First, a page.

This time Snider had to settle for a single. “Three feet higher and it would have been over. One foot lower and it would have hit the slanted boards at the top corner of the grotesquely constructed scoreboard and perhaps would have bounced over the top for a homer,” wrote Dick Young.8
If the ball had gone over the wall, Snider would have joined elite company. At the time, just five players have hit four home runs in one game. Numerous players had knocked out three home runs prior to Snider’s big day. Young, writing about the event, noted that Snider will get his name printed in very small type at the bottom of a list of 81 other names.” Yet he also noted that Snider got “a tumultuous cheer from the fans.”9
The Phillies were not ready to throw in the towel. Banta hit leadoff batter Ashburn in the top of the eighth. Hamner followed him and hit a double to deep left field that brought Ashburn home for the Phillies fourth run. Shotton pulled Banta and called on Ralph Branca to come out of the bullpen for the Dodgers. He got Waitkus to fly out for the first out. After walking Willie Jones, Branca “poured it on impressively, to fan three men in the two-frame relief bit, save the game and first place with it.”10
While Branca pitched impressively and “deserved a curtain call”11 for his work, it was Snider who received most of the cheers from the fans. The 23-year-old slugger kept the Dodgers in the game although he failed to add more than three RBIs for his efforts since he found no teammates on base every time that he knocked one out of the park.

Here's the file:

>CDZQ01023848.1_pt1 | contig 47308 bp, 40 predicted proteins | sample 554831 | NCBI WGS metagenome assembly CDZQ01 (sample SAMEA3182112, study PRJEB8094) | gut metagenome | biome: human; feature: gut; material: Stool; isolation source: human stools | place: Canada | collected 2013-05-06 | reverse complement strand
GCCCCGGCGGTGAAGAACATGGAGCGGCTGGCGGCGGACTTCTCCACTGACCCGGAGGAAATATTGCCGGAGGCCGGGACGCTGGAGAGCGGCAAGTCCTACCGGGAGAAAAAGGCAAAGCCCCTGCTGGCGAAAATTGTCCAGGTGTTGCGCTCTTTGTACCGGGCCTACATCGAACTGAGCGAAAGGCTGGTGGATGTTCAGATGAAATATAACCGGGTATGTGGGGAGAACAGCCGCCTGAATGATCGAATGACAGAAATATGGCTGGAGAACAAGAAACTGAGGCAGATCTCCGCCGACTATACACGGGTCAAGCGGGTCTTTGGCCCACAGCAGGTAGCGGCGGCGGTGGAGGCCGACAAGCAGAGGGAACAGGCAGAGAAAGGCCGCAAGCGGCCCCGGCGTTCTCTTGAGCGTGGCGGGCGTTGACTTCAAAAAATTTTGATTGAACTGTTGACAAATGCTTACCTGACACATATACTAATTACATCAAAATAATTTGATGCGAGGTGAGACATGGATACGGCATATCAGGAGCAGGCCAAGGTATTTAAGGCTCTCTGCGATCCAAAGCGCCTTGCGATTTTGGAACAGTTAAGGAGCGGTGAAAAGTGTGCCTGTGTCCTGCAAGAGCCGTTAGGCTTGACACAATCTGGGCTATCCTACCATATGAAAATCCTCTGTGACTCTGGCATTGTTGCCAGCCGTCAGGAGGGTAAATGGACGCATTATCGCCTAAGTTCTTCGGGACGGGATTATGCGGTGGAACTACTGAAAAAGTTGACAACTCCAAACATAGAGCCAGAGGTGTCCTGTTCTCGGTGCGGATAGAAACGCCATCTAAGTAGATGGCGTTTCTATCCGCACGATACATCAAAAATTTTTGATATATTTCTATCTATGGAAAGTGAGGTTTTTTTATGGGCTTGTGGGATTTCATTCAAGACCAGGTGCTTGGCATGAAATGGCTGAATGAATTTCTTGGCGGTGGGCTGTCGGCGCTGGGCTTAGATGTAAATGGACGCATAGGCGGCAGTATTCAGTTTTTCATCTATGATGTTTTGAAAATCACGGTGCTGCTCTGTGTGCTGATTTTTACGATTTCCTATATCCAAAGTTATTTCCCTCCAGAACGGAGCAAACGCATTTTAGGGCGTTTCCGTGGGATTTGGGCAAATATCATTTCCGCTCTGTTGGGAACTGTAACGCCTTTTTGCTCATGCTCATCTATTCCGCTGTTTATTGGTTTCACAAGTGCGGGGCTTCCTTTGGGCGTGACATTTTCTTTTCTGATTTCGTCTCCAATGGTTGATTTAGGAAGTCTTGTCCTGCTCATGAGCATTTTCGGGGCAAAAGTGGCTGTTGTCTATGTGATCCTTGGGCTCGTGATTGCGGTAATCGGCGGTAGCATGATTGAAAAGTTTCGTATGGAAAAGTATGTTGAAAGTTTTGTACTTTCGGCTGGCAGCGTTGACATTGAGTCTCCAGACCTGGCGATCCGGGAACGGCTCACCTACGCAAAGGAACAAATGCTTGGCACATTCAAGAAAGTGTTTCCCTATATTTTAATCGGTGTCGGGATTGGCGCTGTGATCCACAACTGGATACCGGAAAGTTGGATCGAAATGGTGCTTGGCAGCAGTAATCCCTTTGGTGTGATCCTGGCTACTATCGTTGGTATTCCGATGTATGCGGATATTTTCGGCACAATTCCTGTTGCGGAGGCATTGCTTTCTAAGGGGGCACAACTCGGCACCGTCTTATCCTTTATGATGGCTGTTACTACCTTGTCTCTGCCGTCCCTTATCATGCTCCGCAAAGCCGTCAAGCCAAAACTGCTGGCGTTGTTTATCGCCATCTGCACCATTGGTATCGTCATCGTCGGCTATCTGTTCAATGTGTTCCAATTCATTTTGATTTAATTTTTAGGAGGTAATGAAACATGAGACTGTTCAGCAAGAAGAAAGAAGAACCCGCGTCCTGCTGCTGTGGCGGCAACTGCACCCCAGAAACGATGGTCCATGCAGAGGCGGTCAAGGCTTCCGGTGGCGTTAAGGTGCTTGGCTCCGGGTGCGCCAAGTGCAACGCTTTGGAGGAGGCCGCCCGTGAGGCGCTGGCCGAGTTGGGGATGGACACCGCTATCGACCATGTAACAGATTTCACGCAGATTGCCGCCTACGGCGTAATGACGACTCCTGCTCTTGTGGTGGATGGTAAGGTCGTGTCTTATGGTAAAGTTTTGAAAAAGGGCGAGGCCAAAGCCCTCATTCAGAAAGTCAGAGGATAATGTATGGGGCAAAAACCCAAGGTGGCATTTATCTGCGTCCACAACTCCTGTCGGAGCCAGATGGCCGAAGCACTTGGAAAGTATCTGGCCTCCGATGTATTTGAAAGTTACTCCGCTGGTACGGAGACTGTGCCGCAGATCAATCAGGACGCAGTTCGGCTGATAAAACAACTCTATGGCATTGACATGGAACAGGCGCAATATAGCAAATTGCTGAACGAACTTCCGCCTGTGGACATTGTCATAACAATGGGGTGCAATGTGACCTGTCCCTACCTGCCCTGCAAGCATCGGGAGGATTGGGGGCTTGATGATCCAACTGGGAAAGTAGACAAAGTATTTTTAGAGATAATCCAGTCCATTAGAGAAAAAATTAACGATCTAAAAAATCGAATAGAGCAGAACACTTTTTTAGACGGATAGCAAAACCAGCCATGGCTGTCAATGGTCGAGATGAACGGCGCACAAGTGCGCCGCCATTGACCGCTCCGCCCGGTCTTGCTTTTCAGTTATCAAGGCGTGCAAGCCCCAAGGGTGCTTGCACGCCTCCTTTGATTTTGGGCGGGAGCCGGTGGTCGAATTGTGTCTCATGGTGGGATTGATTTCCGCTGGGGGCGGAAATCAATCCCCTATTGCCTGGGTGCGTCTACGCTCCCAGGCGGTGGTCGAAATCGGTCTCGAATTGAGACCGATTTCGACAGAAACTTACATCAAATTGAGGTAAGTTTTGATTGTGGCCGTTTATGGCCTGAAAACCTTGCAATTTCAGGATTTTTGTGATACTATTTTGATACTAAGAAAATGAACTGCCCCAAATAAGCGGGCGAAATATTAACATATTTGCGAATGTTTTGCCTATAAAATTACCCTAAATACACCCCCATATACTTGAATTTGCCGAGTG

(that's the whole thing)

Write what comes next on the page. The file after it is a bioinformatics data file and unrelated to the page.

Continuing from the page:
Stan Baumgartner, writing for the Philadelphia Inquirer, wrote: “Disaster hit the Phillies on this bright Memorial Day. [The Phillies were] lacking punch in the pinch, a punch so essential to a pennant-hunting club.”12
Although the sweep pushed the Dodgers past the Phillies, their hold on first place was short lived as they played .500 ball through June and July. The Phillies eventually won the National League crown after grabbing sole possession of first place on July 23 and then holding off the rest of the league down the stretch.
In addition to the sources cited in the Notes, the author used Baseball-Reference.com and Retrosheet.org for box score, player, team, and season information as well as pitching and batting game logs, and other pertinent material.
1 Stan Baumgartner, “Phillies. Dodgers Play 2 Games,” Philadelphia Inquirer, May 31, 1950, 22.
2 Louis Effrat, “Snider’s 3 Home Runs Mark 6-4 Triumph,” New York Times, May 31, 1950, 42.
4 Dick Young, “3 Snider HR Win PM 6-4,” New York Daily News, May 31, 1950, 1014.
7 Tommy Holmes, “Dodger Fans Have Day to Remember as Phillies Cough Up First Place Post,” Brooklyn Daily Eagle, May 31, 1950, 19.
12 Stan Baumgartner, “Phillies Lose to Dodgers, 7-6, 6-4,” Philadelphia Inquirer, May 31, 1950, 44.
Brooklyn Dodgers 7
Philadelphia Phillies 6
Brooklyn Dodgers 6
Philadelphia Phillies 4